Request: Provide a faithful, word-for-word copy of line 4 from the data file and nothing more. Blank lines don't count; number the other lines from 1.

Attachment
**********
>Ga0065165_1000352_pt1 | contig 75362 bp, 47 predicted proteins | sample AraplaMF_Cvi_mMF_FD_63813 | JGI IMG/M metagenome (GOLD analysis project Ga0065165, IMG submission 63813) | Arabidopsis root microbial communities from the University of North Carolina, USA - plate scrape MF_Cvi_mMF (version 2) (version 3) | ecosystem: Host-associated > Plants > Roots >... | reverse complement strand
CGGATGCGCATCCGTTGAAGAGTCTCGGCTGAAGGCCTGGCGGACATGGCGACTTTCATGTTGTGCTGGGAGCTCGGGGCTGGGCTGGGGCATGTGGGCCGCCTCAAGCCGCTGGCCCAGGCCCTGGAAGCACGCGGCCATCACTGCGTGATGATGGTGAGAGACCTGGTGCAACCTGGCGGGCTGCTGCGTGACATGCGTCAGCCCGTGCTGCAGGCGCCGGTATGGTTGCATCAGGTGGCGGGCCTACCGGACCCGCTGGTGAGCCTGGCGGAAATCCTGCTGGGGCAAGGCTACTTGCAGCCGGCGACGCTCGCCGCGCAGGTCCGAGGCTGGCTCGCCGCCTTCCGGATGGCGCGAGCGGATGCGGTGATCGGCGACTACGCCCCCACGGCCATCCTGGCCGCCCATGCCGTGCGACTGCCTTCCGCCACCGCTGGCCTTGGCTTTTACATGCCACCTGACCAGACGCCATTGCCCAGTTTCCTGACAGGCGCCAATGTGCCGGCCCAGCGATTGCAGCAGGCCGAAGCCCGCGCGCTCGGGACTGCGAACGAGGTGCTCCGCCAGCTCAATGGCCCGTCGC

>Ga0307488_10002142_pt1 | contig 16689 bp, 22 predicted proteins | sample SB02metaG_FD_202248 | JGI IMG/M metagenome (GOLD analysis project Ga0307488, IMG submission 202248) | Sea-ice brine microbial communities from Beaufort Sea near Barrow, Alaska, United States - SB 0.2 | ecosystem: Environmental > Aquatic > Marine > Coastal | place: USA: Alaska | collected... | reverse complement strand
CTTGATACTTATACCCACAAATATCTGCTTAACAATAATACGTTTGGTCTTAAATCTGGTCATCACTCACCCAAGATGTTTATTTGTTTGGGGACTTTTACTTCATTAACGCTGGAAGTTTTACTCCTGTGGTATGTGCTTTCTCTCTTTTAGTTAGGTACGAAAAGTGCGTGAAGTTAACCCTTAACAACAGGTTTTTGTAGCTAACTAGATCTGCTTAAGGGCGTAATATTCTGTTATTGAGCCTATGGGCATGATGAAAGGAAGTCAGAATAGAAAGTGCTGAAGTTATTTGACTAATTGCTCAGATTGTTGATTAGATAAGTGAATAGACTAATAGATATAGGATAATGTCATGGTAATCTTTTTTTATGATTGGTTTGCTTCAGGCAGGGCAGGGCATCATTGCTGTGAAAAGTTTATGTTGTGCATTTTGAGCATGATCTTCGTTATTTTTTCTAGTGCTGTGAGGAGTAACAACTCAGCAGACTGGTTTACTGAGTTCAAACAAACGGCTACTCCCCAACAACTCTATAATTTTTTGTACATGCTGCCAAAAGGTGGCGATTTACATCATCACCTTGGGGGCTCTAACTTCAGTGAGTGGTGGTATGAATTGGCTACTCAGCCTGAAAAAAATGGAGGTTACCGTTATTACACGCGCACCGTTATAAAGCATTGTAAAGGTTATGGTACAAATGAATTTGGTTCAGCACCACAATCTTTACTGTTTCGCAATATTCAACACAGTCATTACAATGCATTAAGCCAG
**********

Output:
CTTGATACTTATACCCACAAATATCTGCTTAACAATAATACGTTTGGTCTTAAATCTGGTCATCACTCACCCAAGATGTTTATTTGTTTGGGGACTTTTACTTCATTAACGCTGGAAGTTTTACTCCTGTGGTATGTGCTTTCTCTCTTTTAGTTAGGTACGAAAAGTGCGTGAAGTTAACCCTTAACAACAGGTTTTTGTAGCTAACTAGATCTGCTTAAGGGCGTAATATTCTGTTATTGAGCCTATGGGCATGATGAAAGGAAGTCAGAATAGAAAGTGCTGAAGTTATTTGACTAATTGCTCAGATTGTTGATTAGATAAGTGAATAGACTAATAGATATAGGATAATGTCATGGTAATCTTTTTTTATGATTGGTTTGCTTCAGGCAGGGCAGGGCATCATTGCTGTGAAAAGTTTATGTTGTGCATTTTGAGCATGATCTTCGTTATTTTTTCTAGTGCTGTGAGGAGTAACAACTCAGCAGACTGGTTTACTGAGTTCAAACAAACGGCTACTCCCCAACAACTCTATAATTTTTTGTACATGCTGCCAAAAGGTGGCGATTTACATCATCACCTTGGGGGCTCTAACTTCAGTGAGTGGTGGTATGAATTGGCTACTCAGCCTGAAAAAAATGGAGGTTACCGTTATTACACGCGCACCGTTATAAAGCATTGTAAAGGTTATGGTACAAATGAATTTGGTTCAGCACCACAATCTTTACTGTTTCGCAATATTCAACACAGTCATTACAATGCATTAAGCCAG